Wednesday, June 01, 2016


A Summer's Day

Vergil, Georgics 3.322-338 (tr. Peter Fallon):
But when the west wind's gentle breezes summon them,
the sheep and goats, to summer in the outfields,
we'll make our way at crack of dawn and take to chilly pastures—
the day still young and grass a frosty glisten—        325
while dew the cattle love still lingers on fresh shoots.

Then, when the risen sun has honed a thirst
and crickets stir the plantings with their brittle song,
I'll bring the flocks to springs and standing pools
and let them drink from hardwood troughs.        330

But by high noon I'll have them forage for and find
a shady glen where one of those ages-old,
great girthed oaks of Jupiter stretches out stout branches
or a thickly planted holly grove lours in its own hallowed shadows.

I'll have them drink again cool runs of water and browse again        335
until the setting sun when twilight starts to chill the air,
its dews refresh the grazing, and cries of birds ring out again—
kingfishers from the shoreline, wood-warblers from the woody groves.

at vero Zephyris cum laeta vocantibus aestas
in saltus utrumque gregem atque in pascua mittet,
Luciferi primo cum sidere frigida rura
carpamus, dum mane novum, dum gramina canent,        325
et ros in tenera pecori gratissimus herba.

inde ubi quarta sitim caeli collegerit hora
et cantu querulae rumpent arbusta cicadae,
ad puteos aut alta greges ad stagna iubebo
currentem ilignis potare canalibus undam;        330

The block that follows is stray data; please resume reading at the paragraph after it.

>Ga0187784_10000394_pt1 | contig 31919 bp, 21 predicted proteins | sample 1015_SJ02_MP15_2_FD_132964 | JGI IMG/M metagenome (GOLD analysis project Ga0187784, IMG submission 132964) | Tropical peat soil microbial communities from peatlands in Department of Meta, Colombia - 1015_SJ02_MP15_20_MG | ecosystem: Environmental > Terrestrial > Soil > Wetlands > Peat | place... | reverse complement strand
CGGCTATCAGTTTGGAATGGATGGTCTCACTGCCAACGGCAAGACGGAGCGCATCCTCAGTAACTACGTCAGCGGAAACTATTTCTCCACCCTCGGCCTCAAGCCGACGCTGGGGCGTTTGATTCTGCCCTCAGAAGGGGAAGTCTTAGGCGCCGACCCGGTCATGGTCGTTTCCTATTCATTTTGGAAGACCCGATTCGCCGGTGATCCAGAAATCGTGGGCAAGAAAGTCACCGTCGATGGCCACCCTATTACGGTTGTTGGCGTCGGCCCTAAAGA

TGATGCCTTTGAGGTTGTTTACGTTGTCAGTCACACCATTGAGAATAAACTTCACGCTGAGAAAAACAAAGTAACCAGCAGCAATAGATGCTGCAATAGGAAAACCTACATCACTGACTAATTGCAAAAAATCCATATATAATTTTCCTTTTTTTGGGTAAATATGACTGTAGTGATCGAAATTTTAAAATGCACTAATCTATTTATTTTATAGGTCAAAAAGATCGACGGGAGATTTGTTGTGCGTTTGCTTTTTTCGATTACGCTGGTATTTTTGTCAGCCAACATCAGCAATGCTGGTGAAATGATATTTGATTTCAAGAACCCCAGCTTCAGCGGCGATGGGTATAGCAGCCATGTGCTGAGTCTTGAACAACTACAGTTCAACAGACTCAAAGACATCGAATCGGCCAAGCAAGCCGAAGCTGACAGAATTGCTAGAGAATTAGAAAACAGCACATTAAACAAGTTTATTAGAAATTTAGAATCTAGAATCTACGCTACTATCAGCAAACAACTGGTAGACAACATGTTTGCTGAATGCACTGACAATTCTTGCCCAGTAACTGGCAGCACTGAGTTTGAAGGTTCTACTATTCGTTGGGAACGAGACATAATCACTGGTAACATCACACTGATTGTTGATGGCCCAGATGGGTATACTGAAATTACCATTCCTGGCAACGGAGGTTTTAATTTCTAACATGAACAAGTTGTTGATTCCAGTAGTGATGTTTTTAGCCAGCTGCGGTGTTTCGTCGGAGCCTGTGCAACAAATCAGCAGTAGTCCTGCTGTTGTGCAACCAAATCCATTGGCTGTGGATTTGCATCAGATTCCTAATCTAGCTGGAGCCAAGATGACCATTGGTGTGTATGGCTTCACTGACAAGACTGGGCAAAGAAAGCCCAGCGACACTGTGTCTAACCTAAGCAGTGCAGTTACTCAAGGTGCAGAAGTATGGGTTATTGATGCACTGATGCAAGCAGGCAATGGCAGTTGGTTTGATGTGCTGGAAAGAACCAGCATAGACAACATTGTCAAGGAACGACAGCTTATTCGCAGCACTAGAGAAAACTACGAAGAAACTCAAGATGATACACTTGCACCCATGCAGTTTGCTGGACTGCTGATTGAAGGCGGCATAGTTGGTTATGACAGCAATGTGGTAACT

aestibus at mediis umbrosam exquirere vallem,
sicubi magna Iovis antiquo robore quercus
ingentis tendat ramos, aut sicubi nigrum
ilicibus crebris sacra nemus accubet umbra;

tum tenuis dare rursus aquas et pascere rursus        335
solis ad occasum, cum frigidus aëra vesper
temperat, et saltus reficit iam roscida luna,
litoraque alcyonem resonant, acalanthida dumi.
Varro, On Agriculture 2.2.10-11 (tr. W.D. Hooper and Harrison Boyd Ash):
Such flocks, even when they feed in the same locality, are treated differently at different seasons; thus, in summer they begin feeding at daybreak, because at that time the grass, filled with dew, is superior to the grass of midday, which is drier.

At sunrise they are driven to water, to make them more eager to graze when they come back.

During the midday heat they are driven under shady cliffs and wide-spreading trees to cool off until the day grows cooler; and they feed again in the evening until sunset. Sheep should be headed in grazing in such a way as to have the sun behind them, as the head of the sheep is its weakest part.

A short time after sunset they are driven to water, and then again they graze until it becomes quite dark; for at this time the succulence comes again to the grass.

eaeque ibi, ubi pascuntur in eadem regione, tamen temporibus distinguntur, aestate quod cum prima luce exeunt pastum, propterea quod tunc herba ruscida meridianam, quae est aridior, iucunditate praestat.

sole exorto potum propellunt, ut redintegrantes rursus ad pastum alacriores faciant.

circiter meridianos aestus, dum defervescant, sub umbriferas rupes et arbores patulas subigunt, quaad refrigeratur. aere vespertino rursus pascunt ad solis occasum. ita pascere pecus oportet, ut averso sole agat; caput enim maxime ovis molle est.

ab occasu parvo intervallo interposito ad bibendum appellunt et rursus pascunt, quaad contenebravit; iterum enim tum iucunditas in herba redintegrabit.

Paulus Potter (1625-1654), Cows Reflected in the Water

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